“Even before government revenues fell and when government revenues were at an all time high in 2008, the ratio of the wage bill to revenues at 46.5 percent was also at an all-time high (46.5 percent compared to an average of 38.1 percent between 2000 and 2007). When revenues plummeted in 2009, the share of the wage bill to revenues rose an astronomical 89 percent,” the report explains.

“While part of the increase was due to hiring more workers, the major part of the increase was due to the increase in compensation,” it said.

Increases to the salaries and allowances of government employees between 2006 and 2008 reached 66 percent, “by far the highest increase in compensation over a three year period to government employees of any country in the world,” the report noted.

Spokesman for the Civil Service Commission (CSC) Mohamed Fahmy said the increases needed to be considered in the context of “the total budget situation”, and were in line with government expenditure during the period.

“We have a tradition of salary increases every other year,” he said, rather than an annual increase based on inflation.

Those paid by the government included not only civil servants, “but political appointees, commissions, the judiciary”, he emphasised.

“Our case all long has been that everyone employed by the government has to be treated equally,” Fahmy said.

“If the government does not have the money to pay in full, then whatever it does have has to be paid out in an equitable manner that upholds the constitution. Everybody has to be treated equally – it is very important to make that distinction.”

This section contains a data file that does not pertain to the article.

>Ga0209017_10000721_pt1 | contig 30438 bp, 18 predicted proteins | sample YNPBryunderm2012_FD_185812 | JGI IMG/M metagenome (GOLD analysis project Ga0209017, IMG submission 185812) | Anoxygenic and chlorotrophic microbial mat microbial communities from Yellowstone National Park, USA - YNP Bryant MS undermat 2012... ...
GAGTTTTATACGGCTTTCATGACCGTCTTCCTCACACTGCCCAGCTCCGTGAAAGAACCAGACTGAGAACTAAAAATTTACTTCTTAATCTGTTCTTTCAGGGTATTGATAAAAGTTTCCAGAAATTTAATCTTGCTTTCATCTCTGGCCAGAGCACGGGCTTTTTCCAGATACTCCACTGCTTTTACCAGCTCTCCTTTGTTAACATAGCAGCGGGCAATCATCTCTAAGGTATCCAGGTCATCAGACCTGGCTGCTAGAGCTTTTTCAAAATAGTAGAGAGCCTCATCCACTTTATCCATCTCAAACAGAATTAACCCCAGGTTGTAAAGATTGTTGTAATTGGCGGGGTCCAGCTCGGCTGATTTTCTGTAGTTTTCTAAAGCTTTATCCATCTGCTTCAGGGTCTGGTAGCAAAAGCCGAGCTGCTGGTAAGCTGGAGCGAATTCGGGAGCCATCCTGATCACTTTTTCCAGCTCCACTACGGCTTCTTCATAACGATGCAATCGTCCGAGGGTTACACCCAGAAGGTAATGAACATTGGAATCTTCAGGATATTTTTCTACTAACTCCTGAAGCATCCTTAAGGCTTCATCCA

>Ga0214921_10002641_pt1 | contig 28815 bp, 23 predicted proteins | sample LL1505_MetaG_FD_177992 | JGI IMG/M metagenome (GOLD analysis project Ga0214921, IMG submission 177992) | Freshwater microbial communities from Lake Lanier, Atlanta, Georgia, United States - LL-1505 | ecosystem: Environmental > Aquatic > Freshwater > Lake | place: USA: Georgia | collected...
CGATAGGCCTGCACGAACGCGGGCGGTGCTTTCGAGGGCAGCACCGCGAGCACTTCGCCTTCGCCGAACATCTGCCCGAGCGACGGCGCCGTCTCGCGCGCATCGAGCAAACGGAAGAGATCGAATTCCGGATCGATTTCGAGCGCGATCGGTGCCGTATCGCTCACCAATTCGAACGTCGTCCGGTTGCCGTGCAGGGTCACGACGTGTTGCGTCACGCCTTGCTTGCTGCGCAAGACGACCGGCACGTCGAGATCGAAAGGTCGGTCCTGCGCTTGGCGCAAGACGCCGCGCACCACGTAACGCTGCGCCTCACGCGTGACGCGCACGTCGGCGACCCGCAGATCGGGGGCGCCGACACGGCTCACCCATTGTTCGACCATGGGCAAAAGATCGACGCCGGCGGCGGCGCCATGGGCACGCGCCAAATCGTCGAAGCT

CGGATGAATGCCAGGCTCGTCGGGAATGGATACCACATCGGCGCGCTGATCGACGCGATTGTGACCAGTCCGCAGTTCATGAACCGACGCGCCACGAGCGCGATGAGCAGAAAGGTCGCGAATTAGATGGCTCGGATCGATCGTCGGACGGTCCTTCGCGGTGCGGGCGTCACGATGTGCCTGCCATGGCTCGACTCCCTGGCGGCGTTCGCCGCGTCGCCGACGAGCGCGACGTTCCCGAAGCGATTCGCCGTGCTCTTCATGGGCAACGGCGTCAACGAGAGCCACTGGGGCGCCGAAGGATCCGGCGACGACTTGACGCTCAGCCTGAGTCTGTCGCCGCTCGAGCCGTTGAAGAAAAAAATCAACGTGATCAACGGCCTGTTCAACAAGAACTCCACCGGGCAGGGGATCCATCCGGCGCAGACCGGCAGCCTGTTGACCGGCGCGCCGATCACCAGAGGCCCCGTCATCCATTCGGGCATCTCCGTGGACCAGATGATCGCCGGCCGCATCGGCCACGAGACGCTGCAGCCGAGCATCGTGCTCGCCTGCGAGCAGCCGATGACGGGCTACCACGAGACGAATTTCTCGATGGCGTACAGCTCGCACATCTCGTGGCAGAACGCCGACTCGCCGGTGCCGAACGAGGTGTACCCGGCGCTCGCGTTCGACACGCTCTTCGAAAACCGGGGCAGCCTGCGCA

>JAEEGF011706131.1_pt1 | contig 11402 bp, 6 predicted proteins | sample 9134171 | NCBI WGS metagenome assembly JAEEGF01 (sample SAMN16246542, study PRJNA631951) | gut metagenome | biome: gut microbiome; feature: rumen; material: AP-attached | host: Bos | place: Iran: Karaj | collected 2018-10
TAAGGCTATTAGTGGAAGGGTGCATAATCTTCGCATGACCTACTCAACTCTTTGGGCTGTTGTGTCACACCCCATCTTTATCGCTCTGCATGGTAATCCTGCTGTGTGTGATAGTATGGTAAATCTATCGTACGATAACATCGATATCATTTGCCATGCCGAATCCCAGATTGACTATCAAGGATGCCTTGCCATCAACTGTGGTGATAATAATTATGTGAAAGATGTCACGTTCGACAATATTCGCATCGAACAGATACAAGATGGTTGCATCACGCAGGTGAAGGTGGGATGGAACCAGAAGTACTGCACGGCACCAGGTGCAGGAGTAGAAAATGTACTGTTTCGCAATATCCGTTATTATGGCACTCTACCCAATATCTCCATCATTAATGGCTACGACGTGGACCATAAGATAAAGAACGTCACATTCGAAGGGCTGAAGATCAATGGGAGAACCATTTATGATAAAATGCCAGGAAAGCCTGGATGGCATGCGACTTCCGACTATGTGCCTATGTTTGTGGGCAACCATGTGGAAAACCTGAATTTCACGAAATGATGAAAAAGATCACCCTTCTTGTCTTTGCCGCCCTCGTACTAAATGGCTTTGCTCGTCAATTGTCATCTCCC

World’s greatest tax haven

Meanwhile, the World Bank’s annual ‘Doing Business’ report for 2010 saw the Maldives’ ‘ease of doing business’ ranking fall from 71 to 87, and identified no ‘business-friendly’ reforms. The report acknowledges the Maldives as the world’s number one tax haven, although this could soon change if a pending bill on taxation is passed by Parliament.

Countries with successful business reforms “follow a longer-term agenda aimed at increasing the competitiveness of their firms and economy,” the report noted.

“But while successful reformers follow a clear direction in their policy agenda, they do not hesitate to respond to new economic realities,” it said. “Mauritius, the top-ranked economy in Sub-Saharan Africa, just announced a new insolvency act ‘to maintain the viability of the commercial system in the country.'”

The top countries in which to do business are Singapore, New Zealand and Hong Kong, the report noted.

Correction: An earlier version of this story described Mohamed Fahmy as a member of the ‘Civil Service Association(CSC)’.  Fahmy is a member of the Civil Service Commission (CSC).